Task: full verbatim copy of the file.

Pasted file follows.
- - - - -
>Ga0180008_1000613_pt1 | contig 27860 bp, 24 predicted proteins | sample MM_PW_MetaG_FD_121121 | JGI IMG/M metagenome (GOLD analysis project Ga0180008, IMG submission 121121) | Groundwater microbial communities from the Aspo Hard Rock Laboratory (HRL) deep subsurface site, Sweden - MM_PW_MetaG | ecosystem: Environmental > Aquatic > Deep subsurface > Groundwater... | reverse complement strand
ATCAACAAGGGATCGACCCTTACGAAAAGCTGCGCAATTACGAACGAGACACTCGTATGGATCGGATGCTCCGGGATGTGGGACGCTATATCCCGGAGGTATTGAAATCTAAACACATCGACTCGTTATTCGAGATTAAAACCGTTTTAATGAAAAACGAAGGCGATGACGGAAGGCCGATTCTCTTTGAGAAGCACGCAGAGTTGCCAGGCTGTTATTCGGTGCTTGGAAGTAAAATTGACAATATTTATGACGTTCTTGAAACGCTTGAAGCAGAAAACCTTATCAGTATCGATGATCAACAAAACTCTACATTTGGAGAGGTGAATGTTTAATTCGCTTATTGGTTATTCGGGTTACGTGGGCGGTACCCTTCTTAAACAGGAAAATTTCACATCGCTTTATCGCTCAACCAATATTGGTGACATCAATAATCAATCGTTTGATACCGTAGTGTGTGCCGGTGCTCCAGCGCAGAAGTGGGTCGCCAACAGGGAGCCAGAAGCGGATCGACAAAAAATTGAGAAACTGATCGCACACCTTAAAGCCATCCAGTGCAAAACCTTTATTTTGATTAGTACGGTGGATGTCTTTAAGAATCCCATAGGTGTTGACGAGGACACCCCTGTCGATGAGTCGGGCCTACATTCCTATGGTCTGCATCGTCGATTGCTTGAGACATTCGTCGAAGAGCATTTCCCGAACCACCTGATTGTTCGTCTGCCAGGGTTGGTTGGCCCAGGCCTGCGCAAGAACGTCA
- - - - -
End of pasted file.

>Ga0180008_1000613_pt1 | contig 27860 bp, 24 predicted proteins | sample MM_PW_MetaG_FD_121121 | JGI IMG/M metagenome (GOLD analysis project Ga0180008, IMG submission 121121) | Groundwater microbial communities from the Aspo Hard Rock Laboratory (HRL) deep subsurface site, Sweden - MM_PW_MetaG | ecosystem: Environmental > Aquatic > Deep subsurface > Groundwater... | reverse complement strand
ATCAACAAGGGATCGACCCTTACGAAAAGCTGCGCAATTACGAACGAGACACTCGTATGGATCGGATGCTCCGGGATGTGGGACGCTATATCCCGGAGGTATTGAAATCTAAACACATCGACTCGTTATTCGAGATTAAAACCGTTTTAATGAAAAACGAAGGCGATGACGGAAGGCCGATTCTCTTTGAGAAGCACGCAGAGTTGCCAGGCTGTTATTCGGTGCTTGGAAGTAAAATTGACAATATTTATGACGTTCTTGAAACGCTTGAAGCAGAAAACCTTATCAGTATCGATGATCAACAAAACTCTACATTTGGAGAGGTGAATGTTTAATTCGCTTATTGGTTATTCGGGTTACGTGGGCGGTACCCTTCTTAAACAGGAAAATTTCACATCGCTTTATCGCTCAACCAATATTGGTGACATCAATAATCAATCGTTTGATACCGTAGTGTGTGCCGGTGCTCCAGCGCAGAAGTGGGTCGCCAACAGGGAGCCAGAAGCGGATCGACAAAAAATTGAGAAACTGATCGCACACCTTAAAGCCATCCAGTGCAAAACCTTTATTTTGATTAGTACGGTGGATGTCTTTAAGAATCCCATAGGTGTTGACGAGGACACCCCTGTCGATGAGTCGGGCCTACATTCCTATGGTCTGCATCGTCGATTGCTTGAGACATTCGTCGAAGAGCATTTCCCGAACCACCTGATTGTTCGTCTGCCAGGGTTGGTTGGCCCAGGCCTGCGCAAGAACGTCA